Electric charge density is measured per unit length, unit area, or unit volume. According to that, the charge density can be a linear charge density, surface charge density, or volume charge density.
Linear charge density is the amount of electric charges per unit length. When we measure the charge density of a wire or any other linear object, we measure the linear charge density. If we assume that there is a Q charge in a linear object with the length of l, the linear charge density can be written as follows.
The surface charge density is the charge per unit area of a plate-like object or a conducting object. If we assume that there is Q charge in an object with the area of A, the surface charge density can be written as follows,
Volume charge density is the amount of electric charge per unit volume of a dielectric material. We can only measure the volume charge density for dielectric materials because the conductors remain their charged on their surfaces. If a dielectric object with V volume and contains Q charge, we can find the volume charge density as follows,
The static electric charges contained in a 4 km long high voltage wire are grounded when no current is flowing. In 20 seconds, the static charges in the wire were grounded and the average current flow was 10 A. Find the linear charge density of the wire.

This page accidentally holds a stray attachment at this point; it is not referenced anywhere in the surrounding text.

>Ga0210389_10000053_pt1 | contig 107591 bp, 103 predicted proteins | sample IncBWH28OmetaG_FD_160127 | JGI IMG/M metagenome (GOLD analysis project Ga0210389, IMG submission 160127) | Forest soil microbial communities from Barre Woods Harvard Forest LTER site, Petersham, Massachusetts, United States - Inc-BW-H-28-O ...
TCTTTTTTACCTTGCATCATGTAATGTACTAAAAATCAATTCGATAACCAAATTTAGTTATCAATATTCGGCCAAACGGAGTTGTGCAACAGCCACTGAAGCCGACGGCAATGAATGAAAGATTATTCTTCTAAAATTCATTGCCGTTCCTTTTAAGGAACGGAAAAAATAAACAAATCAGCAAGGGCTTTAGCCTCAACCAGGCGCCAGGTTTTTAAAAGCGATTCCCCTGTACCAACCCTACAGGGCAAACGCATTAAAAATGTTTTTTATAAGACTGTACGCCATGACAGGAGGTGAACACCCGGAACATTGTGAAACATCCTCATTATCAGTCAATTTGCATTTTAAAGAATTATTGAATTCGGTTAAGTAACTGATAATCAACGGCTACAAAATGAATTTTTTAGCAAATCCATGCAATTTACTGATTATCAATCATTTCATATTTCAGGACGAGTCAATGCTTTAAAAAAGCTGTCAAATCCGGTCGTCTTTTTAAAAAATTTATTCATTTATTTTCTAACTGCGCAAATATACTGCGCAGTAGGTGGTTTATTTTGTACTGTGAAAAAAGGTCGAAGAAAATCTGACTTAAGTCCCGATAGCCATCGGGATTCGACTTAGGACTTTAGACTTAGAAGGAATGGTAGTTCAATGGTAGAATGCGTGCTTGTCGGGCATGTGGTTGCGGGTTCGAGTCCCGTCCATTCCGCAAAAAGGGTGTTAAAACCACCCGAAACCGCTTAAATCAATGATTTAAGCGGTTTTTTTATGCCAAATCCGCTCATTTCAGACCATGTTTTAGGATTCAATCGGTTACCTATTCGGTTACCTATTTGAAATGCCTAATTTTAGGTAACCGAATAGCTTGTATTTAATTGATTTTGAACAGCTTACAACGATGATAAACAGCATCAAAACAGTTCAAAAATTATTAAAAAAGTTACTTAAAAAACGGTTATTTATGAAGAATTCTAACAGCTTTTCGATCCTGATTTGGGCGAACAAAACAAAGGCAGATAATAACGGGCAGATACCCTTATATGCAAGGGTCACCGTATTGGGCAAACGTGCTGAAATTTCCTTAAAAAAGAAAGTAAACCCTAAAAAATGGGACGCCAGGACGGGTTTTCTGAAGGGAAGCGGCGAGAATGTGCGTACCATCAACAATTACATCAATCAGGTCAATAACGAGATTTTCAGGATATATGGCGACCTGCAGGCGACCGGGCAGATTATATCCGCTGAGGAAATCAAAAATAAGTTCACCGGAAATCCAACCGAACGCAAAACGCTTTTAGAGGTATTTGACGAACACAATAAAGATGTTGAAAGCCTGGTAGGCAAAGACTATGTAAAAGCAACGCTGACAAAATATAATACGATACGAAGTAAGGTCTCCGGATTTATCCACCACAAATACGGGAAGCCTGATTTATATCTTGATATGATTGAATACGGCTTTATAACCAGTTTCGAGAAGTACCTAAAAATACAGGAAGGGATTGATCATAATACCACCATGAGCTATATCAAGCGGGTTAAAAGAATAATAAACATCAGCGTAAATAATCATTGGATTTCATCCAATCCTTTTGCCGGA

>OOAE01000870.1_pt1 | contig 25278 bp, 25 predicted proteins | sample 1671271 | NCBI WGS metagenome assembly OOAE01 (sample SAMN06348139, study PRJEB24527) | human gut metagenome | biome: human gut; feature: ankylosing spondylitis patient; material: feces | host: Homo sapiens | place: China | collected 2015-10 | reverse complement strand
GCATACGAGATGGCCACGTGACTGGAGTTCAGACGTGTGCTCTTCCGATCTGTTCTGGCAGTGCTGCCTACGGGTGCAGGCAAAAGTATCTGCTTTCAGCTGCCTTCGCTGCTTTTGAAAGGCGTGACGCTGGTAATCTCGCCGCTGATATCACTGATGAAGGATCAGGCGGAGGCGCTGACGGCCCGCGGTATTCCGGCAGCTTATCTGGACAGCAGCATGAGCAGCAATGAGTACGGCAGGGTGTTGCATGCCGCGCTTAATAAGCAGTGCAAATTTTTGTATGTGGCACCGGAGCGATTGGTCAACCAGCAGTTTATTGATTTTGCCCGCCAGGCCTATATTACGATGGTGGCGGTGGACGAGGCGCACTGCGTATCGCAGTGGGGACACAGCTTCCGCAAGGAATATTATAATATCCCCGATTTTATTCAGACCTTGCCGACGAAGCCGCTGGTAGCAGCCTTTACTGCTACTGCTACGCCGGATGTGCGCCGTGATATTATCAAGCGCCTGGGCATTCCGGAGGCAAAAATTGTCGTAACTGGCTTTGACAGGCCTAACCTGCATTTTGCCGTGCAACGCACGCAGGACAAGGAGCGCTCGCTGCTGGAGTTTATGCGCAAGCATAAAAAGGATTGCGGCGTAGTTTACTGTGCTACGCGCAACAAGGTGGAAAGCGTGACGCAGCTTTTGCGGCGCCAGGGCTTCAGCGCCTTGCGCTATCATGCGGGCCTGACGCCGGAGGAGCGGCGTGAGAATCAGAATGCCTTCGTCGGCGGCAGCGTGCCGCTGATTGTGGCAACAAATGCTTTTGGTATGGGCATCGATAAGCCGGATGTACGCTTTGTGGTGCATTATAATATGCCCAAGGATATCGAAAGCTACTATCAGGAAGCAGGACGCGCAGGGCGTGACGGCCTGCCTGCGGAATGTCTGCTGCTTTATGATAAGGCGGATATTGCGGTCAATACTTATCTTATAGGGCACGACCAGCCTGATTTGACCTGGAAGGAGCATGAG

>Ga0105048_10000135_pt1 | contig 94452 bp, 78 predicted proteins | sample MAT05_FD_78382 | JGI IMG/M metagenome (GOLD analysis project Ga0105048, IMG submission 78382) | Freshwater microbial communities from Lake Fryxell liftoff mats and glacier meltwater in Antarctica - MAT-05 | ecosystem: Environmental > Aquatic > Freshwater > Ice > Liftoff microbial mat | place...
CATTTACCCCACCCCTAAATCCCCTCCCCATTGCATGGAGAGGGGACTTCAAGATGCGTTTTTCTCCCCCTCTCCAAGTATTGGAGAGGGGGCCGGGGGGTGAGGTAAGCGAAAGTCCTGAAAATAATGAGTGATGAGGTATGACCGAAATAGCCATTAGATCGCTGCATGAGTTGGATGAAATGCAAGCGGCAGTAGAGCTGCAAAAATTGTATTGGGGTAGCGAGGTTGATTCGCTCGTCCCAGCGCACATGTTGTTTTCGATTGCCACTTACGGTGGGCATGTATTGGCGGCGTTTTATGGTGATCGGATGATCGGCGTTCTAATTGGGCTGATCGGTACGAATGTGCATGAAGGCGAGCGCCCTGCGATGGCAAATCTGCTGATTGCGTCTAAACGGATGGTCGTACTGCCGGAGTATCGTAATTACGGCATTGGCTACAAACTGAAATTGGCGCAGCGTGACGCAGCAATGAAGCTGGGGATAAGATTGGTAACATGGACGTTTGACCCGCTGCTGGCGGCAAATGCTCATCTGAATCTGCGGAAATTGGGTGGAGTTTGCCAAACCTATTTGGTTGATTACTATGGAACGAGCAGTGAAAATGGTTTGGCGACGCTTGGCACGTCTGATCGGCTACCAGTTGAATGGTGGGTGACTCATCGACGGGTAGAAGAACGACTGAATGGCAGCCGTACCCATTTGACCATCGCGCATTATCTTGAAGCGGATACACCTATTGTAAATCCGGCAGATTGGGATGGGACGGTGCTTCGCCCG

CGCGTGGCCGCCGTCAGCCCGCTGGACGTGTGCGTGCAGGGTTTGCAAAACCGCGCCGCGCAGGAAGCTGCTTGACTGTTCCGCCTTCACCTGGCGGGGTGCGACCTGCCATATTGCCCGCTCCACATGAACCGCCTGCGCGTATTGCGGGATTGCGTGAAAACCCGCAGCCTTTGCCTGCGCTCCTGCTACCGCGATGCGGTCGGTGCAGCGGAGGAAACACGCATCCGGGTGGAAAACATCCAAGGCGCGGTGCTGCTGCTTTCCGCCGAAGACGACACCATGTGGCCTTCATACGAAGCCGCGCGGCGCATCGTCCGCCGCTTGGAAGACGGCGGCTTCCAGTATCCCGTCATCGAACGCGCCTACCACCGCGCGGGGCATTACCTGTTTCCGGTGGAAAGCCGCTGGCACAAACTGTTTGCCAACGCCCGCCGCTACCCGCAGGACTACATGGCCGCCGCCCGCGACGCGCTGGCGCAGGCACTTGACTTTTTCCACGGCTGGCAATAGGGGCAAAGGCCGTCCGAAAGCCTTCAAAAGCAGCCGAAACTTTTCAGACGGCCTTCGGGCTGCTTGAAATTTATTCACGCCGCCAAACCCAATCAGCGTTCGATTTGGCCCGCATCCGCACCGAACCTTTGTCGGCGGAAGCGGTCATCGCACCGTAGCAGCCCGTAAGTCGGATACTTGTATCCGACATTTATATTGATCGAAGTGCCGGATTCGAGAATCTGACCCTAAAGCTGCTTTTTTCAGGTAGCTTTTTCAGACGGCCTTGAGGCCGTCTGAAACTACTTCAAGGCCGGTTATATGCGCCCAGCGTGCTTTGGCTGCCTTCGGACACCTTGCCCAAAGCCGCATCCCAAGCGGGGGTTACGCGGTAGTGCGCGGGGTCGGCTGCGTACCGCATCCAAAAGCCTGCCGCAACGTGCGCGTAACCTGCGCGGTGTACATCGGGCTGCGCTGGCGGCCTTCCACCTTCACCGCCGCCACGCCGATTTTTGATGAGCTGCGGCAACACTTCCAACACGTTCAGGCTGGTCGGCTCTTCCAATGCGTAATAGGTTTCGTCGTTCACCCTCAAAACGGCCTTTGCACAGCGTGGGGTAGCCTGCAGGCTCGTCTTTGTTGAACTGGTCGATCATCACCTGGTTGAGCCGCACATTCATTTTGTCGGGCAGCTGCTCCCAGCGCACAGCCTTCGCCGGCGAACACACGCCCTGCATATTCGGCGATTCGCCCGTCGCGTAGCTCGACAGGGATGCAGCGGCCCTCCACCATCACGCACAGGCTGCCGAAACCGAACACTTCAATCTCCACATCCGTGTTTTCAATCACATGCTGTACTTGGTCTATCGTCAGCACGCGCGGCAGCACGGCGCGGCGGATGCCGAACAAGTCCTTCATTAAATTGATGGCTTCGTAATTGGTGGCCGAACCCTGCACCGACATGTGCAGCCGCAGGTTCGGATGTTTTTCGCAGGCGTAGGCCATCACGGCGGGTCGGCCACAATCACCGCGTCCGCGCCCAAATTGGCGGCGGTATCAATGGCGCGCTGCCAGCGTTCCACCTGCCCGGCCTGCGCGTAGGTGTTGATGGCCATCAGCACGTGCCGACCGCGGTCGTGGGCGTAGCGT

To find the linear charge density, first, we should find the amount of electric charges in the wire.
What is the surface charge density of a conducting sphere of radius 2 cm when a charge of 4 mC is given?
The radius of a proton is about 1×10-15 m. The charge of a proton is 1.6 ×10-19 C. What is the volume charge density of a proton?
Curved surfaces have much higher charge density than flat surfaces. When the radius of the curved surface is decreased, the change density is increased. Tip-like surfaces have the highest charge density. Because a tip is a curved surface with a very small radius. The surface charge density of a curved surface with a radius of r can be written as follows,
The square of the radius of the curved surface is inversely proportional to the surface charge density.
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